[openstack-dev] The Evolution of core developer to maintainer?

Anita Kuno anteaya at anteaya.info
Wed Apr 1 01:12:59 UTC 2015

On 03/31/2015 08:46 PM, Dean Troyer wrote:
> On Tue, Mar 31, 2015 at 5:30 PM, Joe Gordon <joe.gordon0 at gmail.com> wrote:
>> Do you feel like a core deveper/reviewer (we initially called them core
>> developers) [1]:
>> In OpenStack a core developer is a developer who has submitted enough high
>> quality code and done enough code reviews that we trust their code reviews
>> for merging into the base source tree. It is important that we have a
>> process for active developers to be added to the core developer team.
>> Or a maintainer [1]:
>> 1. They share responsibility in the project’s success.
>> 2. They have made a long-term, recurring time investment to improve the
>> project.
>> 3. They spend that time doing whatever needs to be done, not necessarily
>> what is the most interesting or fun.
> First, I don't think these two things are mutually exclusive, that's a
> false dichotomy.  They sound like two groups of attributes (or roles), both
> of which must be earned in the eyes of the rest of the project team.
> Frankly, being a PTL is your maintainer list on steroids for some projects,
> except that the PTL is directly elected.
>> Maintainers are often under-appreciated, because their work is harder to
>> appreciate. It’s easy to appreciate a really cool and technically advanced
>> feature. It’s harder to appreciate the absence of bugs, the slow but steady
>> improvement in stability, or the reliability of a release process. But
>> those things distinguish a good project from a great one.
> The best maintainers appear to be invisible because stuff Just Works(TM).
> It feels to me like a couple of things are being conflated here and need to
> be explicitly stated to break the conversation down into meaningful parts
> that can be discussed without getting side-tracked:
> a) How do we scale?  How do we spread the project management load?  How do
> we maintain consistency in subteams/subsystems?
> b) How do we avoid the 'aristoctacy'?
> c) what did I miss?
> Taking b) first, the problem being solved needs to be stated.  Is it to
> avoid 'cliques'?  Are feelings being hurt because some are 'more-core' than
> others?  Is it to remove being a core team member as a job-review checkbox
> for some companies?  This seems to be bigger than just increasing core
> reviewer numbers, and tied to some developers being slighted in some way.
> A) is an organization structure problem.  We're seeing the boundaries of
> startup-style flat organization, and I think we all know we don't want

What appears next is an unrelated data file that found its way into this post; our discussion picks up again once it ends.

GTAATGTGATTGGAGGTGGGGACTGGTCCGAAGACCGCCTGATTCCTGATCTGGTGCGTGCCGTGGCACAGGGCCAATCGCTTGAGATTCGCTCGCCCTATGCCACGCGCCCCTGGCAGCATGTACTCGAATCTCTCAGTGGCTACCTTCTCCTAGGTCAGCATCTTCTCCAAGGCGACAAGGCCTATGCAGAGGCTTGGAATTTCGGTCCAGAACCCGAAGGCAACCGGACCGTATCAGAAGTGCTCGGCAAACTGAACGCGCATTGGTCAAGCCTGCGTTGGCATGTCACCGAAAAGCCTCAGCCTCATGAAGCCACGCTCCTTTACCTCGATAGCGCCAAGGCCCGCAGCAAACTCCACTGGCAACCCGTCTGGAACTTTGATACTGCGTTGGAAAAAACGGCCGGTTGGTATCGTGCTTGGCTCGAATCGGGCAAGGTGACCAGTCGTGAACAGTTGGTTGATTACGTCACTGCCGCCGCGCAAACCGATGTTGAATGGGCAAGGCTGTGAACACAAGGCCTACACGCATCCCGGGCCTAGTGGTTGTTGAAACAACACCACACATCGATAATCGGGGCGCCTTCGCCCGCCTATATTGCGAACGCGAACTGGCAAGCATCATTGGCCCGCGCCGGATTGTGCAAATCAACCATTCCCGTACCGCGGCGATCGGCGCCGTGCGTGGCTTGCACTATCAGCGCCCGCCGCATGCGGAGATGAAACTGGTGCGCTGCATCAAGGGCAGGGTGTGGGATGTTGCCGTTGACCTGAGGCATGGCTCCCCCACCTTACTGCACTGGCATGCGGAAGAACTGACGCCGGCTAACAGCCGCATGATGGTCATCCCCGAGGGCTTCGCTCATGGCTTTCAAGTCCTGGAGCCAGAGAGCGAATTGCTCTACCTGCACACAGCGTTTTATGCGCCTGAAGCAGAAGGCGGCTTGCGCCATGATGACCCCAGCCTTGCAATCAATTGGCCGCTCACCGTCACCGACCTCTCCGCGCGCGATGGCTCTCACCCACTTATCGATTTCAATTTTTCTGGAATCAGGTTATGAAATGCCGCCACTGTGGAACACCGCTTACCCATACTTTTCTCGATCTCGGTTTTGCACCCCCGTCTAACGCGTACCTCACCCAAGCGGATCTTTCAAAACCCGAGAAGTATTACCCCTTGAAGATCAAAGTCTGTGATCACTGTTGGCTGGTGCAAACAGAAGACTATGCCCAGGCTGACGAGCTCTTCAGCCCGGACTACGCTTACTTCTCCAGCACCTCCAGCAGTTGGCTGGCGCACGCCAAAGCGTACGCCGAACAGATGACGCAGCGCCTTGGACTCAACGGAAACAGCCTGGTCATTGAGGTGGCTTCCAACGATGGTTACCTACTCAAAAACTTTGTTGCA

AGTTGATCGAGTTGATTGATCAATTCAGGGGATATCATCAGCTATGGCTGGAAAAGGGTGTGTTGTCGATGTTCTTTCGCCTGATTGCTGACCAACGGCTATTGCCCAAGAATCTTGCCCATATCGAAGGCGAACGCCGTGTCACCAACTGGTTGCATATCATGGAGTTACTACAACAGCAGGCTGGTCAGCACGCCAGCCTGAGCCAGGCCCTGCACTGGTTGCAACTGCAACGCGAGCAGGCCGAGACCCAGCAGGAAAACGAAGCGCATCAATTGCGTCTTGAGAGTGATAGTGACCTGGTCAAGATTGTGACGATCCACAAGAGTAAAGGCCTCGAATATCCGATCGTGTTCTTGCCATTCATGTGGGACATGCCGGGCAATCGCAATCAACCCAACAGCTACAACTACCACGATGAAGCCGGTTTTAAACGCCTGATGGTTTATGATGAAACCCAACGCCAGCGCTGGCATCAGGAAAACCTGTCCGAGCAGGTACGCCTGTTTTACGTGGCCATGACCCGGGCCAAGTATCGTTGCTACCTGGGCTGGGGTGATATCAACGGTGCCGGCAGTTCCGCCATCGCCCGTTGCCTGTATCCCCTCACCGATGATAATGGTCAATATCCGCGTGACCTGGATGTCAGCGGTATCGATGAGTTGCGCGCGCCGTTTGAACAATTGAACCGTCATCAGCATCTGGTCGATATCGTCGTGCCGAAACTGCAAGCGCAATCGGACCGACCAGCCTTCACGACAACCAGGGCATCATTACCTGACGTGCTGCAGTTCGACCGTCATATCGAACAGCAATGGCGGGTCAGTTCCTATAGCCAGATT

>  traditional enterprise layers of managers.
> It seems like there is a progression of advancement for team members:
>  prove yourself and become a core team member/reviewer/whatever.  The next
> step is what I think you want to formalize Joe, and that is those who again
> prove themselves in some manner to unlock the 'maintainer' achievements.
> The idea of taking the current becoming-core-team process and repeating it
> based on existing cores and PTL recommendations doesn't seem like too far
> of a stretch.  I mean really, is any project holding back people who want
> to do the maintainer role on more than just one pet part of a project? (I
> know those exist)
> FWIW, I have not been deeply involved in any of the highly
> political/vendor-driven projects so this may appear totally ignorant to
> those realities, but I think that is a clue that those projects are
> drifting away from the ideals that OpenStack was started with.
> dt
I agree with a lot of what both John and Doug have said so far in their
replies to this post but I'll add my thoughts to Dean's post because it
happens to be open.

I am really having a problem with a lack of common vision. Now this may
just be my problem here, and if it is, that is fine, I'll own that.

I had a long talk with Monty today about vision and whether or not
OpenStack had a common vision once and either lost it or is drifting
away from it or never had one in the first place. I won't put words into
other people's mouths, so I'll just stick to my own perspective here.

I have been operating with the belief that OpenStack did have a common
vision, and stated or not stated, it was clear enough to me that I took
from it a sense of direction in my activities, what to work on, what was
important, what furthered and supported OpenStack.

I'm really feeling lost here because I don't feel that anymore. It is
possible that it never existed in the first place and I was operating
within my own bubble and this actually is the reality. Okay fine, if
that is the way it is, that is my problem to deal with.

But other folks, as Dean mentions above, do indicate in their language
that they feel something was present at one point and is either gone now
or is in danger of going.

I don't know exactly what to call it but it goes along with the
unanswered question Anne Gentle posed to the TC a month or so back which
paraphrased was along the line of 'How do we create trust?'. I think I
felt trust before and I recognize that on a daily basis I don't now,
that makes me sad and unhappy because I still would like to find an
answer to Anne's question and I don't know how. I also would like to
feel trust again, I liked it a lot.

This doesn't really answer your question about what to name things, but
I think the question is missing the forest for the trees.

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